Opportunistic communication

Given uncertainty in environment, a conservative approach is to design for the worst case, leading to a game-theoretic situation where the environment is controlled by an adversery. However, in many cases, the uncertainty arises from randomness, not an adversery. Therefore, the question we asked is whether we can utilize this difference to design communication schemes that opportunistically utilize the randomness, while giving some guarantees in performance for a worst case situation. We have examined this philosophy over the past few years for wireless fading channels, where the random fading causes uncertainty (at the transmitter) about rates supported by the channel. We have recently written an expository article on this topic.

Space-time coding refers to the use of multiple transmit and receive antennas and has been an extremely active research area over the past decade. Diversity order, which captures reliability in terms of error performance, and rate impose a fundamental trade-off in space-time coding. High-rate space-time codes come at a cost of lower diversity order, and high reliability (diversity order) results in a lower rate. Over the past few years, this trade-off has been quite well understood. However, if we design the overall system for a fixed rate-diversity operating point, we might be over-provisioning a resource which could be flexibly allocated to different applications. This alternate viewpoint motivated the work that we have pursued on opportunistic coding over the past few years. We proposed a new paradigm for the design of wireless links that makes it possible to design a high rate code with a high reliability code embedded within. This allows a form of communication where the high-rate code opportunistically takes advantage of good channel realizations whereas the embedded high-diversity code ensures that at least part of the information is received reliably. We have studied this problem both from the point-of-view of information-theoretic bounds on performance as well as explicit algebraic code designs.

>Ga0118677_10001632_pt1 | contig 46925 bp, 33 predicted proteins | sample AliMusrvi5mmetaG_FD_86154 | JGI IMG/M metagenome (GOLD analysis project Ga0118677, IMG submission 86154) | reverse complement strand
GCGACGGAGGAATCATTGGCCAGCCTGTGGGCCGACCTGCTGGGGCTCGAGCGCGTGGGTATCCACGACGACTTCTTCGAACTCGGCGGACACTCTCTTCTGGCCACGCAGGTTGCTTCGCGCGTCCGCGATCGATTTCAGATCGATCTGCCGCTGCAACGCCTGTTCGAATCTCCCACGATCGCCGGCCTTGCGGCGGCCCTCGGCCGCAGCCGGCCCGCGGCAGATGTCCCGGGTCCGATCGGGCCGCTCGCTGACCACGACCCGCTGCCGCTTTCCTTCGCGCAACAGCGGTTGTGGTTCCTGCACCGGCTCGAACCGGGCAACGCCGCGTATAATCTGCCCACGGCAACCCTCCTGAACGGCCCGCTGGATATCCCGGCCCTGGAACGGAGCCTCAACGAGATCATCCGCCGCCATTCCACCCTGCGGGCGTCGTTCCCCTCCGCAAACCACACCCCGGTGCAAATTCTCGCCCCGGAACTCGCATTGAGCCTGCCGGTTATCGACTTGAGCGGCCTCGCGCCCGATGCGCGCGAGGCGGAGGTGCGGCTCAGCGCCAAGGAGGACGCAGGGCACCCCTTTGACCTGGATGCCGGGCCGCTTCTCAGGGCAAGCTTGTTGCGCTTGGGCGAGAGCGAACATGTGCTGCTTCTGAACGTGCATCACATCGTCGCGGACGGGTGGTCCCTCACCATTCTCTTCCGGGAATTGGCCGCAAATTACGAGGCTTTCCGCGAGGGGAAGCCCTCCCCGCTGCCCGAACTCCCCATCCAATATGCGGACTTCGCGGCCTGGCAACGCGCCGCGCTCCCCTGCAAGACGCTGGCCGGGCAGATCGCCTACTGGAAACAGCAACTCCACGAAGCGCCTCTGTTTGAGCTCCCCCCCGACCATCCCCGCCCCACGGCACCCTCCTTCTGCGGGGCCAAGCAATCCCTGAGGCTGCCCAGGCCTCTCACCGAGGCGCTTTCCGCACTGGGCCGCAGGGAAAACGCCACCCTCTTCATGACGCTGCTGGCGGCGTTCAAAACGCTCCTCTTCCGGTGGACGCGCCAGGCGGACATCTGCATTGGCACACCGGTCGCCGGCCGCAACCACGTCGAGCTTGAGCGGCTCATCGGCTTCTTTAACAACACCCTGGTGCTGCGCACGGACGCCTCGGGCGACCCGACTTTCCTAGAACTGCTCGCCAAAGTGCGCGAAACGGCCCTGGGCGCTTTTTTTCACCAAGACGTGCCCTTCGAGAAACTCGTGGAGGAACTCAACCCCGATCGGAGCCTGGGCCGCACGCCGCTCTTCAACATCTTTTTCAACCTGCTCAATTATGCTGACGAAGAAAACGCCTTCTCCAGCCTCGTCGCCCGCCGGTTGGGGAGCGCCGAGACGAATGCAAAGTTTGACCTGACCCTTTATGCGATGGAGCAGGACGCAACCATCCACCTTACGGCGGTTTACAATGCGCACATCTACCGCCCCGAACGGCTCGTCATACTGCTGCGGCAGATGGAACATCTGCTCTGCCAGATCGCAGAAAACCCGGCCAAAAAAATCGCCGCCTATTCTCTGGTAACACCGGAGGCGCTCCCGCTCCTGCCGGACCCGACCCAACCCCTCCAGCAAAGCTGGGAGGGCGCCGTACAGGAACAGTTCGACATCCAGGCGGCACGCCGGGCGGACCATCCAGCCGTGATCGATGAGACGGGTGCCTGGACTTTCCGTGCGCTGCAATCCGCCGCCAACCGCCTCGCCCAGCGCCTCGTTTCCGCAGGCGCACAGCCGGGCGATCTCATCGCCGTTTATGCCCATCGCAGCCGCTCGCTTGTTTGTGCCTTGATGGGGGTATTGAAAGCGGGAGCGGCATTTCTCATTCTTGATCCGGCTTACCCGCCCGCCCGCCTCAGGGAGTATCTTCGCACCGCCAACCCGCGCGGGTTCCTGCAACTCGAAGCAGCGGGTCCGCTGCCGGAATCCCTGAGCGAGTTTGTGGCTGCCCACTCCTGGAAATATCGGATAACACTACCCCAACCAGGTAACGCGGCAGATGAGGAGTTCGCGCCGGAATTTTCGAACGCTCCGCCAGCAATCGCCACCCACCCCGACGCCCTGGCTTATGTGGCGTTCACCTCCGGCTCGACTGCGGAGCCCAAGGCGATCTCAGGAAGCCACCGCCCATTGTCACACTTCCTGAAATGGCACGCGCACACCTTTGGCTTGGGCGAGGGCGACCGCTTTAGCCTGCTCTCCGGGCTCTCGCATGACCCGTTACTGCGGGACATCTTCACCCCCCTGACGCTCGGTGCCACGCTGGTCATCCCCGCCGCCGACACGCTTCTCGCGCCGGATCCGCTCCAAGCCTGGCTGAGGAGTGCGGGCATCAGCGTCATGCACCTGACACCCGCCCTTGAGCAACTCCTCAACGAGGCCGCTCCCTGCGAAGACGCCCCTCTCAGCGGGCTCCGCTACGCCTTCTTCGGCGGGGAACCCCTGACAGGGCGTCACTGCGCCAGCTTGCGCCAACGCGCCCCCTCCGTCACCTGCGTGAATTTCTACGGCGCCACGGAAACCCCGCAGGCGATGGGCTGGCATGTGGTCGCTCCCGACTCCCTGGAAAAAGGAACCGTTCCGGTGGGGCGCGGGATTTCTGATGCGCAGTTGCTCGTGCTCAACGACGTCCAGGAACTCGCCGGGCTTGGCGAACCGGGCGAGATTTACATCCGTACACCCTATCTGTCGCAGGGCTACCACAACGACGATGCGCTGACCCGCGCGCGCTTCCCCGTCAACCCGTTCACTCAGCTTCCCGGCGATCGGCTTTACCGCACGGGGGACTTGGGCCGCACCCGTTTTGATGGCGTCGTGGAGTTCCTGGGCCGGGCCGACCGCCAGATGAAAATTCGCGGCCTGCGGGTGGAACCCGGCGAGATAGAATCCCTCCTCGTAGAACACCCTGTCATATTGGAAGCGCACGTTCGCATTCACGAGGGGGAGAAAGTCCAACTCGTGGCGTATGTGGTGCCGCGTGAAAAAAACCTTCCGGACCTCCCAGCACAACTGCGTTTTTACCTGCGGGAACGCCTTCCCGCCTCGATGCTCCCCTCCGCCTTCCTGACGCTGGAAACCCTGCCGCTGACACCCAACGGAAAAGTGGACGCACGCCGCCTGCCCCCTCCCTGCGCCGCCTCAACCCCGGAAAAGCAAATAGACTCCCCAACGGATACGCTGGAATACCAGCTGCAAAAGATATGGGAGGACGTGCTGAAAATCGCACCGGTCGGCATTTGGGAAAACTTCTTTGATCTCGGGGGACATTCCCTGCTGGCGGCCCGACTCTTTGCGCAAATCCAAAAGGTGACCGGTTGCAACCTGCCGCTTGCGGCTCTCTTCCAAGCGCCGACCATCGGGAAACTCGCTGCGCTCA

Multilevel diversity embedded codes: We have constructed a class of space-time codes which can flexibly allocate rate and reliability to an application. We first introduced linear constructions and developed the basic ideas of diversity embedded codes. These linear constructions allow us to use sphere decoders for low-complexity decoding. We also explored other low-complexity decoding schemes along with successive interference cancelling decoders. We developed a class of constructions that can be viewed as a generalization of classical multi-level codes to the fading multiple antenna channel. We develop a correspondence between rank properties of binary matrix sets and lift these properties to the complex domain to give systematic constructions of a class of diversity embedded codes. These codes allow us to flexibly allocate rate and reliability for different streams. We have developed diversity embedded codes for broadband (ISI) channels by constructing maximal sets of Toeplitz binary matrices with rank guarantees. These constructions might be of independent interest.

Successive refinement of diversity: From an information-theoretic point of view we proved that when we have one degree of freedom (i.e., one transmit and many receive antennas or many transmit and one receive antennas), the rate-diversity trade-off is successively refinable. This shows that one can design ideal opportunistic coding strategies for wireless channels. We have further characterized the achievable performance for such schemes for some special cases where we have more than one degree of freedom. We have also extended these ideas to broadband (ISI) channels, and have shown that ideal opportunistic codes can also be designed for such channels. This was not obvious, since we had shown that parallel channels are not successively refinable, the ISI channel seems to have a significantly different characterization This observation could have an impact on the operation of broadband wireless links. We have related the general characterization of achievable tuples for diversity embedded codes to the (open) problem of broadcasting with degraded message sets. We have made some recent progress on this problem.

Networking applications of diversity embedded codes: We have also investigated networking aspects when we have diversity embedded code capabilities in the physical link. For example, we have applied the network utility maximization framework to address the distributed allocation of coding resources when physical layer links have diversity embedded capabilities. This could be important when applications with very different QoS requirements share the network resources. We have also investigated the delivery of images using a layered source coder matched with appropriate choices of diversity embedded codes. We have also studied aspects related to cell coverage extension and other applications.